Competing Perspectives on Economic Power and Accountability

  • Edythe S. Miller
Chapter

Abstract

The economic beliefs that have become increasingly dominant in economic policy formation for the past quarter century are derived primarily from neoclassical economic orthodoxy. This orthodox viewpoint has its basis in an economic ideology that encompasses a specific vision of human nature, a particular economic methodology, and an explicit outlook about the design and workings of the economy. Based upon these neoclassical presuppositions, this ideological perspective demands the application of specific policies. General acceptance of this set of ideas has tended to wax and wane to some extent over the years, but in recent years it has enjoyed widespread approval. Advocacy of this viewpoint has spread from economic scholars to opinion makers, to politicians and to the public at large. The policies required by this set of ideas have been applied in the United States, and worldwide, for the past generation. This chapter will examine the foundations of this pattern of thought and some of its applications. It will contrast with this viewpoint the philosophy, and related policies, of the institutionalist school, a major alternative to neoclassicism. It then will examine how the application of accepted neoclassical beliefs has contributed to the concentration and centralization of economic power in giant multinational corporations and the concomitant decline of democratic processes in the determination of economic policy.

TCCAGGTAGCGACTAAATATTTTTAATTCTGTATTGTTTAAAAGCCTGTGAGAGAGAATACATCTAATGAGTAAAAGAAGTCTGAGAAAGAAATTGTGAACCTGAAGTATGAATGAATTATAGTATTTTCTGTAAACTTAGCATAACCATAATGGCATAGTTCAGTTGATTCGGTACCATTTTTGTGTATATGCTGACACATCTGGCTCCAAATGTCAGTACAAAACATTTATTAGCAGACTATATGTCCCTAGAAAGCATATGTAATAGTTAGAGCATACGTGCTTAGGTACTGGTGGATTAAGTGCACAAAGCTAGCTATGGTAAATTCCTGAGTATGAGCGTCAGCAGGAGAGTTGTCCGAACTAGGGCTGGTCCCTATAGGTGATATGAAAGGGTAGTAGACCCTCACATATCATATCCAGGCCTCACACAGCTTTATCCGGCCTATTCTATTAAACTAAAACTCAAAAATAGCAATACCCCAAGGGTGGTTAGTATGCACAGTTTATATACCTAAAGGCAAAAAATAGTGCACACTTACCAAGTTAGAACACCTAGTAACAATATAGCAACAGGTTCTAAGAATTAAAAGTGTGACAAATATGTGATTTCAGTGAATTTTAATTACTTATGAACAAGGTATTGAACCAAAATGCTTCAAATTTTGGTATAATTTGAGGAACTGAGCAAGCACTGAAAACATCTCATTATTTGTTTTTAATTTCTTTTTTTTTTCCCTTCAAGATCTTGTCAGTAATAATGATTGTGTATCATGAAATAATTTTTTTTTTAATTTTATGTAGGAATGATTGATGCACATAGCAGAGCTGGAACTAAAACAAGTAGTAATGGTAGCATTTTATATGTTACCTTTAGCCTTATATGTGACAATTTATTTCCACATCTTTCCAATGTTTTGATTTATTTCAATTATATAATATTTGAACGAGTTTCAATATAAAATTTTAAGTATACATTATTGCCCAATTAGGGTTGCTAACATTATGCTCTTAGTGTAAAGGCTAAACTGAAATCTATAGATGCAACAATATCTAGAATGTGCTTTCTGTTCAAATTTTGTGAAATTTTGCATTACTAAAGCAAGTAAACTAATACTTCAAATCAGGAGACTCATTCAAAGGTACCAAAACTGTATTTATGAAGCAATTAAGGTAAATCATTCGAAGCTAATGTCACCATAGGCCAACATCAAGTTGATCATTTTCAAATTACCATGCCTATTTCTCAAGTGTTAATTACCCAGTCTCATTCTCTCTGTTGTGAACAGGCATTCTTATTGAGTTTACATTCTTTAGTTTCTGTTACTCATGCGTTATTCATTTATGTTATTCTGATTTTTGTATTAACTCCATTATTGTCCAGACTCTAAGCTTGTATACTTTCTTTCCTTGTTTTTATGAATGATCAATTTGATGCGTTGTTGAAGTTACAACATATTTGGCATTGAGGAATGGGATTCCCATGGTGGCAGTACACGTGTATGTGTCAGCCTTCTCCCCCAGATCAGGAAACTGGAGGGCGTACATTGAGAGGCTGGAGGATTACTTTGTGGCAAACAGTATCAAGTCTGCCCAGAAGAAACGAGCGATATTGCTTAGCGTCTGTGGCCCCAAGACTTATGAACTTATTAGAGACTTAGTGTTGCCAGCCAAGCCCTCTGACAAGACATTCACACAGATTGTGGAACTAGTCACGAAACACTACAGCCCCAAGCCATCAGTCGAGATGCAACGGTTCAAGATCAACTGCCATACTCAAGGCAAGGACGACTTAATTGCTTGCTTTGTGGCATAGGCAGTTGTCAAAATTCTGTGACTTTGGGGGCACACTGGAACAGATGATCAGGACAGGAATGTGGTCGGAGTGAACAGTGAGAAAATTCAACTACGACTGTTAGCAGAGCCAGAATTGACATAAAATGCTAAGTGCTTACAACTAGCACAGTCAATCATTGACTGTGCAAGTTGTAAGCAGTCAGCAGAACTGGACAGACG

Keywords

Depression Transportation Mold Income Posit 

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© Springer Science+Business Media New York 2003

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  • Edythe S. Miller

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